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  1. Alternative Tuning System - Vaughan-Williams Romanza

    I just finished recording the 2nd movement of Vaughan-Williams' tuba concerto, the "Romanza." That is the one movement from the original publication that is recommended for euphonium.

    In two places, the melody goes down to a low concert B natural (just above pedal Bb). That is the one note that is unsatisfactory with the 4-valve compensating system. Even with a trigger it is not going to be in tune without lipping down, and I did not have a trigger for the recording. The publisher includes ...
  2. Video - Tips Playing the Holst 2nd Suite Solo

    As most readers already know, the Holst Second Suite in F for Military Band is a great piece for euphonium players. The first movement has a particularly nice solo - in my mind it is an example of ideal euphonium scoring. The melody is lyrical and singing, and the band is scored very lightly behind the solo. For those who want to play this solo, even when your band has not programmed it, I wrote it as part of a 2-movement suite for euphonium and piano. The sheet music is available here:
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  3. Video: How to Use Alternate Fingerings on Euphonium

    In this video I go through some of the logic for using alternate fingerings. I'll show some specific examples and explain a bit about the advantages alternate fingerings can offer (technique or intonation). More information is available from my book Advanced Fingerings for Euphonium:
    http://www.dwerden.com/eu-books-fingering.cfm

    YouTube direct link: https://www.youtube.com/watch?v=nklNJEj_Fk0

    Or view it right here:

    ...
  4. Hearing the Difference: Baritone Horn, Euphonium, Double-Bell Euphonium

    Here are three videos I did specifically to help people understand the differences within the euphonium family.
    • The baritone demonstrated here is a Besson 955 3-valve compensating with a .515" bore.
    • The double-bell euphonium is a Holton, and it demonstrates two things. First you can hear the contrast between the bells, which in this case is about the most simple example of using the horn. But the second concept is the sound of the large bell. This is just the same as the typical American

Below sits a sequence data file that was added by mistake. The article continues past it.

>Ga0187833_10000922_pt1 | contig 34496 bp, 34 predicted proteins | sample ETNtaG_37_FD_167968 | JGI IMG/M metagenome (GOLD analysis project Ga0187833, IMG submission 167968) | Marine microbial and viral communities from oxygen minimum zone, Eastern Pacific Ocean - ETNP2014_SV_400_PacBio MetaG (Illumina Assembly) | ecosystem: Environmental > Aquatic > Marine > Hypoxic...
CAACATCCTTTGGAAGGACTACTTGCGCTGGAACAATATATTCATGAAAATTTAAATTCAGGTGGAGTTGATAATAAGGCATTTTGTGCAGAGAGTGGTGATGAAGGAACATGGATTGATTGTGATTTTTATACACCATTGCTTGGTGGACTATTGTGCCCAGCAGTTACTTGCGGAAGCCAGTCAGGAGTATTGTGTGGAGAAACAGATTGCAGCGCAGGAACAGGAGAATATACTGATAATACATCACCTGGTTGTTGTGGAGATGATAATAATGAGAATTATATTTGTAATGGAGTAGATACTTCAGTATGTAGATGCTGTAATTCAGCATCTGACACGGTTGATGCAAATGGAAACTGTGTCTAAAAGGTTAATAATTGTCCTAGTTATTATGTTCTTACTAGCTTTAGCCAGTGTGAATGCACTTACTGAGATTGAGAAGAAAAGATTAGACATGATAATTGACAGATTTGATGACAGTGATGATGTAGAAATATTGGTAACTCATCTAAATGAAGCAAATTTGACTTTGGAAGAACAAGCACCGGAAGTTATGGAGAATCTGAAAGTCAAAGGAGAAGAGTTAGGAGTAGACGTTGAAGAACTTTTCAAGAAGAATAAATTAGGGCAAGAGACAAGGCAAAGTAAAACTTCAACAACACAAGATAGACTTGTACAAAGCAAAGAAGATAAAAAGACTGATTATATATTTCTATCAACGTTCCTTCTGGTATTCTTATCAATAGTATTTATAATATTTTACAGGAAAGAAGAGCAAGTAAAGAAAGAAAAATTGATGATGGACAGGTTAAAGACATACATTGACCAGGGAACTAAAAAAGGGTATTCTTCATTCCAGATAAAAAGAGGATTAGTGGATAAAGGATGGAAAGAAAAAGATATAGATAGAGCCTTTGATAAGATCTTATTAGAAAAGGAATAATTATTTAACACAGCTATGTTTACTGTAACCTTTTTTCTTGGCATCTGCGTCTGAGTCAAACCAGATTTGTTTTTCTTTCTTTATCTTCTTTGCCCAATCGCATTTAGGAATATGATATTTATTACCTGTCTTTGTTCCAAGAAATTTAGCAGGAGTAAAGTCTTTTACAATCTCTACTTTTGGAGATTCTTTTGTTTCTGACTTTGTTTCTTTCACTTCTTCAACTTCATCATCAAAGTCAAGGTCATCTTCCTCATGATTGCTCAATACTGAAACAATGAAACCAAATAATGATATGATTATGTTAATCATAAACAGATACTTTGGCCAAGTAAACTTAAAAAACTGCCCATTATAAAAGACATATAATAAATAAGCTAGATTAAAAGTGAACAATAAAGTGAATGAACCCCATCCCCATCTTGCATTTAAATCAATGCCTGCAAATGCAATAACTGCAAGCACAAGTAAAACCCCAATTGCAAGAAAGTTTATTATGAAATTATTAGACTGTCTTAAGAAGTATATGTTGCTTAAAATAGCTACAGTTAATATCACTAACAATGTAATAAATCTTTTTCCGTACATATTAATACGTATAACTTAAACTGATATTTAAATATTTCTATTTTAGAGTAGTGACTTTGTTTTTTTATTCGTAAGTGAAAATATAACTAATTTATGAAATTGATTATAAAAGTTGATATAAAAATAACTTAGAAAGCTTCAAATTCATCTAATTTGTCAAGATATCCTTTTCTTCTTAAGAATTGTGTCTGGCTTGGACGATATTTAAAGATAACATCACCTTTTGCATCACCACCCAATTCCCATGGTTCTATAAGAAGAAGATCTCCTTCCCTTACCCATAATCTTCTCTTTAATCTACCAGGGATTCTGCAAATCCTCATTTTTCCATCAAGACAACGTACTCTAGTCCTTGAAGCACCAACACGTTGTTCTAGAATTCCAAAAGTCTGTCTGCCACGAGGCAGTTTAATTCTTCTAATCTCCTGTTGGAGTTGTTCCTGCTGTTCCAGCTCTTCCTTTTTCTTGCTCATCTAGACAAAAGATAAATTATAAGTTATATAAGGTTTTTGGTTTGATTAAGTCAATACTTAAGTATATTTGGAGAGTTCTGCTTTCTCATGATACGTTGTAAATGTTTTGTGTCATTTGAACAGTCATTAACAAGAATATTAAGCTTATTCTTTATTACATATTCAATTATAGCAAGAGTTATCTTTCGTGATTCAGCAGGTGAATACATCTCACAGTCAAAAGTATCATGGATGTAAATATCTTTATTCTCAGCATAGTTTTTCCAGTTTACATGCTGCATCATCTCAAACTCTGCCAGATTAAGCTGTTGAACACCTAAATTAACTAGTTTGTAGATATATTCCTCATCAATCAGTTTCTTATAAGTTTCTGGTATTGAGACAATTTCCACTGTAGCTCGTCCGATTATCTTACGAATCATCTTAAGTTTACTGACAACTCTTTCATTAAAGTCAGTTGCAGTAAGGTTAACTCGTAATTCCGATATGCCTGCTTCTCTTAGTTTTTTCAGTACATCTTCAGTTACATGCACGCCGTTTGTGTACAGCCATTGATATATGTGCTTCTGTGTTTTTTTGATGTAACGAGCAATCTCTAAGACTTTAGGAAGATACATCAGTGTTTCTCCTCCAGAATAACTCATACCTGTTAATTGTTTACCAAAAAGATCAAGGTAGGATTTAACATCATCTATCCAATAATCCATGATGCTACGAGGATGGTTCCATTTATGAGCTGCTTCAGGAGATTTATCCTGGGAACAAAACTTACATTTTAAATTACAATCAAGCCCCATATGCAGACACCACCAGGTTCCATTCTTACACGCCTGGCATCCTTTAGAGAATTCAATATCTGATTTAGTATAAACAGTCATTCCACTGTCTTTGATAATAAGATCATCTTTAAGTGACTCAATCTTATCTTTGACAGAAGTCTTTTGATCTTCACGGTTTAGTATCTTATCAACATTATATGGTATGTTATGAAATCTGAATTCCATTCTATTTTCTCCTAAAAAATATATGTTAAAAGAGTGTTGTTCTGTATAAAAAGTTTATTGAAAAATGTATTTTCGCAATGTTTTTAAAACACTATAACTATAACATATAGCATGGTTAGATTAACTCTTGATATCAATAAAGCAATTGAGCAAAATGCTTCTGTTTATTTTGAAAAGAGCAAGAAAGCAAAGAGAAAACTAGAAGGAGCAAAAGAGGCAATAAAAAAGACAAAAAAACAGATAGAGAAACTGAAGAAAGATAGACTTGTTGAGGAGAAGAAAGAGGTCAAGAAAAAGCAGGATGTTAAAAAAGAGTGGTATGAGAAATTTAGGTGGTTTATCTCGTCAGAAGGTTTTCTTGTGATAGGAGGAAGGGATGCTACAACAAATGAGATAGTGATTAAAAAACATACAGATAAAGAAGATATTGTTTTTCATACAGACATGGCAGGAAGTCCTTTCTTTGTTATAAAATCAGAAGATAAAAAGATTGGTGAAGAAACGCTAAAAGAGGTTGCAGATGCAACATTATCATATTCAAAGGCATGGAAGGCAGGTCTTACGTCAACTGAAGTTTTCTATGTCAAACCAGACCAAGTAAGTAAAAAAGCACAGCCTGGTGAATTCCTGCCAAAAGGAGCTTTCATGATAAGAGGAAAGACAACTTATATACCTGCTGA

...
  5. Four Videos for Independence Day

    The 4th of July is a national holiday in the USA - today is the 241st anniversary of the signing of our Declaration of Independence.

    Let's start with a piece by the iconic American composer John Philip Sousa: Nymphalin. It's a nice little parlor piece with a rather sweet sound.
    https://www.youtube.com/watch?v=o9uKuq0uKRk

    This is the University of Iowa's Hawkeye Marching Band playing "American the Beautiful." Sorry I don't have a real video because there are heralding
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  6. The Basics: Scales and Arpeggios

    Would you like to be able to sight read better? Would you like to be able to improve your technique? Would you like to relax more when playing music so you can focus on the music instead of the notes? Then keep reading!

    I have always emphasized that students and advanced players should be doing scales and arpeggios every day. You should know them well enough to incorporate them in your practice without needing music in front of you. That step may take a while, but it is not too difficult
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  7. Concert Polka - Special Cadenza - Free Download

    I've had several questions about my cadenza in my solo of Concert Polka. On YouTube the video I posted of this solo features a different cadenza from what is written. It has a couple non-standard techniques. The simpler of the two is simply a "messy gliss" (like a French horn section often does in dramatic passages, where their upward slur is not clean, but rather includes all the partials along the way). The second one is simple enough if you have a decent lip trill ability, but it will test your ...
    Attached Thumbnails Attached Files
  8. Video: When Is an Easy Piece Hard?

    One would ordinarily think a piece in 4/4, named "Romance," marked "Moderato," where the quickest rhythm is in a few dotted-eighth/sixteenth figures would be pretty easy, right? Well, OK, it's in A concert, but that is one of the standard scales taught in school and used in high school band pieces (sometimes, anyway).

    There are two harder things about this piece. One is the upper range, which goes to a high C# concert (D# treble). That's a bit tough. But I find the hardest facet by ...
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